Data were obtained from four EDs between March 2013 and May 2016. All EDs were part of a single health care system and have been described previously.[20] All EDs use a single EHR vendor, Epic (Verona, WI) with a centralized data warehouse. We included all visits for adult patients (≥18 years) who had a urine culture obtained during their ED visit and who had symptoms potentially attributable to a UTI (Table 1). The requirement to have symptoms potentially attributable to UTI was made to eliminate visits where patients may have asymptomatic bacteriuria.[21]

Data set creation and definitions

All data elements for each ED visit were obtained from the enterprise data warehouse. Only data available during the ED visit until the time of admission or discharge were used as prediction variables. Medications received during the ED visit and ED diagnosis were not included as variables to eliminate the influence of provider knowledge on the prediction model. Predictor variables included demographic information (age, sex, race, etc.), vitals, laboratory results, urinalysis and urine dipstick results, current outpatient medications, past medical history, chief complaint, and structured historical and physical exam findings (S1 Table).

Data preprocessing

Data were preprocessed according to methods previously described.[20] Errant text data in categorical fields were improved through regular expression searches. Continuous data (labs, vitals) within the EHR are often not missing at random and provide additional information if encoded in some way. For example, in patients who are viewed as “not sick” labs are often not ordered. Continuous data were therefore smoothed and discretized using k-means clustering (k value = 5) allowing incorporation of a “not recorded” category.[22] Medications and comorbidities were grouped using the Anatomical Therapeutic Chemical (ATC) Classification System and Clinical Classification Software categories[23, 24]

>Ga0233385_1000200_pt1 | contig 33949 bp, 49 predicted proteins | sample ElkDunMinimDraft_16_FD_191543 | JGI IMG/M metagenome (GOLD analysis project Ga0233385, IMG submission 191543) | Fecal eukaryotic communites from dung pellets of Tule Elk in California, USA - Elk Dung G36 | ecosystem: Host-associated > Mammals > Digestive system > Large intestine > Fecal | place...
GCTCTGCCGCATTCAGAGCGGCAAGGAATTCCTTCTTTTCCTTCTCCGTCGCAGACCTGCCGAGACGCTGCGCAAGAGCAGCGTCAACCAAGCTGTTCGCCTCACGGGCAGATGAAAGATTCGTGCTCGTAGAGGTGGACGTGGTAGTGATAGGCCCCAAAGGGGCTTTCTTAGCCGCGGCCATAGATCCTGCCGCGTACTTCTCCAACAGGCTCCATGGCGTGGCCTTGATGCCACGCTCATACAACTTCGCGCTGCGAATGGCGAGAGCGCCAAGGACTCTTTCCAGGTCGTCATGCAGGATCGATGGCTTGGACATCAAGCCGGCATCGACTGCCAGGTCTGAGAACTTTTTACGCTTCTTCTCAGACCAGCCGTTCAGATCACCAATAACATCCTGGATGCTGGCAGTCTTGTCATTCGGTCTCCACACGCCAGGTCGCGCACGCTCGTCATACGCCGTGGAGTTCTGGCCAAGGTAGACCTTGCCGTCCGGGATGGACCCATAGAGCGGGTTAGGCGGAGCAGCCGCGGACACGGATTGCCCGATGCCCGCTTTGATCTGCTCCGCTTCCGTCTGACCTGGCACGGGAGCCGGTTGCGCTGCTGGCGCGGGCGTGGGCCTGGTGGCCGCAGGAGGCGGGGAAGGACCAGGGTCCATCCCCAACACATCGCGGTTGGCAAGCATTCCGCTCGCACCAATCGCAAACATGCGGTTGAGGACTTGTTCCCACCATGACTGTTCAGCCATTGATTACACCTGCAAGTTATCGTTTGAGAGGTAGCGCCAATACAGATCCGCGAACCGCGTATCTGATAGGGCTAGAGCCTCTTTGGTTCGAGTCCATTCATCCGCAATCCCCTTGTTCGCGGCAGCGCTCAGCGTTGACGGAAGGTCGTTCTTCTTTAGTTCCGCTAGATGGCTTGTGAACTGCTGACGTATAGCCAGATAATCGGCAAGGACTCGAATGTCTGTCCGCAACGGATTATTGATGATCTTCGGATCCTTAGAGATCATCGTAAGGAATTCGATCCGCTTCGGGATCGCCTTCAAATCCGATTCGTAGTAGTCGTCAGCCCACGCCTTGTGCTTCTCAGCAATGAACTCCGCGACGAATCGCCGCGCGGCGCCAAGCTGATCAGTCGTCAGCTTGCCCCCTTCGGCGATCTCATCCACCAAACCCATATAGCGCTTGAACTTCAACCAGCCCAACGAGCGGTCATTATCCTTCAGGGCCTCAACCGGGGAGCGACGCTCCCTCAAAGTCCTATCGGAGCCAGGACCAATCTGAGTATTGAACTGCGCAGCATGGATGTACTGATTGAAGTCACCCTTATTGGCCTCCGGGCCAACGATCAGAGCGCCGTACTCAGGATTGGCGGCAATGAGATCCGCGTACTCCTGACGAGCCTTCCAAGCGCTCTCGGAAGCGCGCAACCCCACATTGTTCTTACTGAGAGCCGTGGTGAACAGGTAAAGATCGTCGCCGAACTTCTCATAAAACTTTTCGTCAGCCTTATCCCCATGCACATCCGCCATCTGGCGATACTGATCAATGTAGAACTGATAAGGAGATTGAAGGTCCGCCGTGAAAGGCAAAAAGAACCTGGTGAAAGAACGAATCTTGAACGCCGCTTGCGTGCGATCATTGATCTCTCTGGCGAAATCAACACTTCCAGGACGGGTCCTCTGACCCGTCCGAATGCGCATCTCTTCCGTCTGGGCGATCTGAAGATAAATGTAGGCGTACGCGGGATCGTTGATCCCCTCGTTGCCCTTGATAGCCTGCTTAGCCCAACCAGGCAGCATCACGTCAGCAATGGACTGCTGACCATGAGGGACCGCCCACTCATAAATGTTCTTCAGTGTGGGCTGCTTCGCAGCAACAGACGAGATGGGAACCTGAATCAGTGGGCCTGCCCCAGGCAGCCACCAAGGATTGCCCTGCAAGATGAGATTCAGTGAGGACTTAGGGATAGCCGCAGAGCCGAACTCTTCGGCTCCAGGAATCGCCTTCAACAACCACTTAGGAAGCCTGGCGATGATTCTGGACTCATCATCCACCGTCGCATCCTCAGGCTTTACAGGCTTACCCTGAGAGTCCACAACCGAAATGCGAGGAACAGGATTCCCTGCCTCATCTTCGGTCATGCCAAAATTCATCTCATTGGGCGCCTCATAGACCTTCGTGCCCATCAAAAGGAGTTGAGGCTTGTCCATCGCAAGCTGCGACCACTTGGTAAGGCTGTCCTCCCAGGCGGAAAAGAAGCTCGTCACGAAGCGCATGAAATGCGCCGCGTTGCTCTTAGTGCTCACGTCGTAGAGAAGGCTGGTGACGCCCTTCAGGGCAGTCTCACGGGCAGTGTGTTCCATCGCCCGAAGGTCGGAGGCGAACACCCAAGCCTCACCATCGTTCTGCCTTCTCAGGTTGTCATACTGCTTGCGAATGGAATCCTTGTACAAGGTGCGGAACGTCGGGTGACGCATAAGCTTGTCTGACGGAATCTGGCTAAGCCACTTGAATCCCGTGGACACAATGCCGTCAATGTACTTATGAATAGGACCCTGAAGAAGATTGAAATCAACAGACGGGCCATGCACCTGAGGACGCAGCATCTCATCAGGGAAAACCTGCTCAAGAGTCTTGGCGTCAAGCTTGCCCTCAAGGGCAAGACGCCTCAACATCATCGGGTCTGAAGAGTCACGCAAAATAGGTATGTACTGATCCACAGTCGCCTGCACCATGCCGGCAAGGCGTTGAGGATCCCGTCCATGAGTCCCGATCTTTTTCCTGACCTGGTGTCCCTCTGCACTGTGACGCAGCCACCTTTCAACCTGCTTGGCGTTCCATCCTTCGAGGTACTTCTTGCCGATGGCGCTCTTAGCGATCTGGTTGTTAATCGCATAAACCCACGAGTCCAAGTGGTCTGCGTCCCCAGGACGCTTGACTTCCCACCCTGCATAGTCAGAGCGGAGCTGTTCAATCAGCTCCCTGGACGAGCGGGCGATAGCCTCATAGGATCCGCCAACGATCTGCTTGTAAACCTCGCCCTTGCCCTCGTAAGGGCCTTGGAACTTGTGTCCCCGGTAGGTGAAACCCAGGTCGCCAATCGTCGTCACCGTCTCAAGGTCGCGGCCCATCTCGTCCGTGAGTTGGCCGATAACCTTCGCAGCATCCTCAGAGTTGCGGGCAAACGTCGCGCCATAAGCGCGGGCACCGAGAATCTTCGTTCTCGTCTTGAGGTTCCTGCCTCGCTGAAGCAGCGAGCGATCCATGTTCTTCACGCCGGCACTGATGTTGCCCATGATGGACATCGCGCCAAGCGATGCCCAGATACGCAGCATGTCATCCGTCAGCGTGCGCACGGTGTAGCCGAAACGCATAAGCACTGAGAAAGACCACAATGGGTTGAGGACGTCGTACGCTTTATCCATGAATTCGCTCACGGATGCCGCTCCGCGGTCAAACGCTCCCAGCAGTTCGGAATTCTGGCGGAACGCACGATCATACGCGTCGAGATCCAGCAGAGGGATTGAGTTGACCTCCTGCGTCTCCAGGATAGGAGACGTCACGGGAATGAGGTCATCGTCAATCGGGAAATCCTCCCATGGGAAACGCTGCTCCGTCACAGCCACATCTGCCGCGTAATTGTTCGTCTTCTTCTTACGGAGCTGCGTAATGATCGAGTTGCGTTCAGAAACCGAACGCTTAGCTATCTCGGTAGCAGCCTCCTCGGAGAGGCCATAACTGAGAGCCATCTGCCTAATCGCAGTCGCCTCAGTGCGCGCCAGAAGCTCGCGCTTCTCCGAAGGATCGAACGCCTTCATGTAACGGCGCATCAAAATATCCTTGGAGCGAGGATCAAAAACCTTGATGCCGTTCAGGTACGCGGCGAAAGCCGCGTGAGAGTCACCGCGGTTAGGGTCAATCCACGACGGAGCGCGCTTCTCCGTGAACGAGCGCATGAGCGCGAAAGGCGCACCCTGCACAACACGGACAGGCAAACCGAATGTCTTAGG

Outcomes

The primary outcome for all analyses was the presence of a positive urine culture defined by >104 colony forming units (CFU)/high powered field (HPF), a threshold pre-established by the laboratory of our healthcare system for reporting positive results. Mixed flora results were only considered positive if there was the presence of Escherichia coli.[25] For the secondary aim, we compared the best performing model to clinical judgement. While EHR data readily allows the accumulation of large amounts of data to develop prediction models, it is much more limited in allowing unbiased assessment of provider diagnosis and management.[26] Providers may fail to document a UTI diagnosis in the EHR and antibiotics are often given for other diagnoses in patients with UTI symptoms. We therefore chose to compare the best-performing full and reduced models to 1) provider documentation of UTI diagnosis and 2) if the provider gave antibiotics OR documented a diagnosis of UTI, the provider was given credit for a UTI diagnosis. Cases where antibiotics were given and there was a clear alternative diagnosis (pneumonia, diverticulitis, colitis, cholecystitis, enteritis, obstruction, peritonitis, and cellulitis–captured by key word search) were not labeled as a UTI diagnosis. We believed examining provider UTI diagnosis alone would provide a reasonable upper bound for provider diagnostic specificity, and, likewise, a combination of UTI diagnosis or antibiotics for provider diagnostic sensitivity. Comparisons were performed for overall, admitted, and discharge cohorts. For these scenarios, we identified all medications prescribed or given within the ED meeting the ATC “infective” or “antibiotic” categories and urinary tract infection diagnoses by ICD9 and ICD10 codes (S2 Table).

Model development